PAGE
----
The Hindenburg Line – Ludendorff’s Defence In Depth I THE GREAT WAR Special

The Hindenburg Line – Ludendorff’s Defence In Depth I THE GREAT WAR Special


It was one of the most unusual moves of this
unusual war, and in some ways you could call it the boldest. It happened in early 1917 when the Germans
on the Western Front turned their backs on the ground they had soaked with their blood
for over two years and established a new line of defense, the Hindenburg Line. I’m Indy Neidell; welcome to a Great War
special episode about the Hindenburg Line, also known as the Siegfried Line. On February 24th, 1917, something remarkable
happened that was very strange to the British troops who reported it. The German lines opposite them were being
shelled. But by German artillery. Scouting parties were sent out and they found
something even weirder – the German trenches were abandoned. It was obvious that the shelling was meant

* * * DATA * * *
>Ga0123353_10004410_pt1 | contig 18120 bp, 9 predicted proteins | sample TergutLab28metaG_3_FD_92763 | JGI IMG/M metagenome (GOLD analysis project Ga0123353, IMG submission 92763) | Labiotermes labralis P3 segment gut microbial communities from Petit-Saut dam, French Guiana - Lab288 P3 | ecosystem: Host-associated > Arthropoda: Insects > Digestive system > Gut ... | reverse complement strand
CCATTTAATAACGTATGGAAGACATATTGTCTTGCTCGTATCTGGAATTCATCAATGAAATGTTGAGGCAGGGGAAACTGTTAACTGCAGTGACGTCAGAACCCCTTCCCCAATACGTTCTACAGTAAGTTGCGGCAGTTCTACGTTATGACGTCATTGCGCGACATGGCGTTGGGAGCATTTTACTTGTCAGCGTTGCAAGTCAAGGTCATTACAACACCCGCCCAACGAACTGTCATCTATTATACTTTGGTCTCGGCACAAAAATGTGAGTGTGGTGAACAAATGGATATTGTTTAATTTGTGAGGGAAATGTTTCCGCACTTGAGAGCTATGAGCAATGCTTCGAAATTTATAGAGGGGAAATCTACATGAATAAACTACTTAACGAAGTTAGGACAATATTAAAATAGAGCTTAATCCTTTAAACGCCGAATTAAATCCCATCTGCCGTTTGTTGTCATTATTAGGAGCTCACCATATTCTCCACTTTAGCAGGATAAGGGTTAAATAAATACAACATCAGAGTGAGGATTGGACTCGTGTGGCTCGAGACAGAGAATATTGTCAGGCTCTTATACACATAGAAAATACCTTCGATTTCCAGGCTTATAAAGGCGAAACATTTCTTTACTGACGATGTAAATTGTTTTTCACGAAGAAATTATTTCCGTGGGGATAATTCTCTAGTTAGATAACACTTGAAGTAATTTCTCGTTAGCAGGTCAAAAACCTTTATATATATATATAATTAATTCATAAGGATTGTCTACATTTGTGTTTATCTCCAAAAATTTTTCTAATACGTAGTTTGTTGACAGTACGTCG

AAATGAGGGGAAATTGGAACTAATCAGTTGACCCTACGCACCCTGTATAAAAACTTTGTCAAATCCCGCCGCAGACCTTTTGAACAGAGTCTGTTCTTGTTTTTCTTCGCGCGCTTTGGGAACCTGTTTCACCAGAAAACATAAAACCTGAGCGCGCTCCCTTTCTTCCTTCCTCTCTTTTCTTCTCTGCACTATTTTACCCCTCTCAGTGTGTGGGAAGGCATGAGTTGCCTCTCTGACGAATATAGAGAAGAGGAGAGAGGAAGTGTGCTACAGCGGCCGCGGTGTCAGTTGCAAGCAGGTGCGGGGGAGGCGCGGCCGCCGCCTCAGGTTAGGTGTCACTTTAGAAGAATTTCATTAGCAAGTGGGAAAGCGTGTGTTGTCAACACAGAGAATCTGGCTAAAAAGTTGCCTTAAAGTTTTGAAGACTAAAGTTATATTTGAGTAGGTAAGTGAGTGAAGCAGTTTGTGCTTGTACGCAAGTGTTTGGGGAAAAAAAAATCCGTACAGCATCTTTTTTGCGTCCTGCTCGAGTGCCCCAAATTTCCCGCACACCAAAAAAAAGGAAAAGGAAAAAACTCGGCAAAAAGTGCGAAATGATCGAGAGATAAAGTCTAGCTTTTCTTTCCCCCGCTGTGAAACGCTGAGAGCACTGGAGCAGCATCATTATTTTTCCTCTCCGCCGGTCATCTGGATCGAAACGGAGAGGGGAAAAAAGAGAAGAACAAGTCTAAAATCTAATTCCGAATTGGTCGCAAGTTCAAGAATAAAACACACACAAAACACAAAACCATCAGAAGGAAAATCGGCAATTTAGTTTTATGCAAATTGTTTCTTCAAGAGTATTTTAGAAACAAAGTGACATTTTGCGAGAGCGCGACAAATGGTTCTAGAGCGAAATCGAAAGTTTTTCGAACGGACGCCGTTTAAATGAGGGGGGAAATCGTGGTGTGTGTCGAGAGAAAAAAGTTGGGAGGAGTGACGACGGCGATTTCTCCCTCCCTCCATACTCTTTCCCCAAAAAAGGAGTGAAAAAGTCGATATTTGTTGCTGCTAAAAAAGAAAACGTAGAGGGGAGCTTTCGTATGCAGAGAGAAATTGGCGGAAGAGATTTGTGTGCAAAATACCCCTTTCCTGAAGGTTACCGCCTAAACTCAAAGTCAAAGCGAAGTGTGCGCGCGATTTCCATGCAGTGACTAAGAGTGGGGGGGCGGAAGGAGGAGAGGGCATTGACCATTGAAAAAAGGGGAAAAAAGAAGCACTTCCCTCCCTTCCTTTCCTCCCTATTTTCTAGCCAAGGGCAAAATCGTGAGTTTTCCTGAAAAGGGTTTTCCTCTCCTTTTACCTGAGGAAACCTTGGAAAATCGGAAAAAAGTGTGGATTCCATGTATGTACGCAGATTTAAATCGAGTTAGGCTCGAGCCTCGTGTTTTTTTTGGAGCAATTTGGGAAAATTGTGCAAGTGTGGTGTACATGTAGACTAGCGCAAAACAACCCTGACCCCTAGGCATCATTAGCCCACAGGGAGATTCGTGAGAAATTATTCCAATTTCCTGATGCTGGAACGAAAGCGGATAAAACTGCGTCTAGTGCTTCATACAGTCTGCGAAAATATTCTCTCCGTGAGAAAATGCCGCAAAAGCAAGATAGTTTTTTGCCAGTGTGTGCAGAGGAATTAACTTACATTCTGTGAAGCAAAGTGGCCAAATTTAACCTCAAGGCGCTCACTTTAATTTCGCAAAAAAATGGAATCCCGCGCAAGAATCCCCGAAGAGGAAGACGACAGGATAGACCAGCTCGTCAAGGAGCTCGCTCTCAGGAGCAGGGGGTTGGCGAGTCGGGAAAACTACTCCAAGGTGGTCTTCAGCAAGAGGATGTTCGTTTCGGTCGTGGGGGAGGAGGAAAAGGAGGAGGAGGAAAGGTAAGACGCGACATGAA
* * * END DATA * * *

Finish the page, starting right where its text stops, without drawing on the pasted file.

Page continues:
to destroy what the Germans had left behind. The Germans were pulling back. It wasn’t really apparent to the Allies
what the extent of this was, but over a period of a few weeks the Germans withdrew 20 miles
– 32 kilometers – on a front 70 miles wide- 116 kilometers – between Arras and St. Quentin. This meant giving up 1,000 square miles of
hard won French land. This withdrawal was German Quartermaster General
Erich Ludendorff’s idea, and it was very risky. If the British and French had attacked while
the Germans were leaving their old positions and before they settled into the new ones,
disaster would have been the result. It was also a task of enormous magnitude not
just to move to new lines, but ones that were far stronger than the old ones. 370,000 men worked for four months to build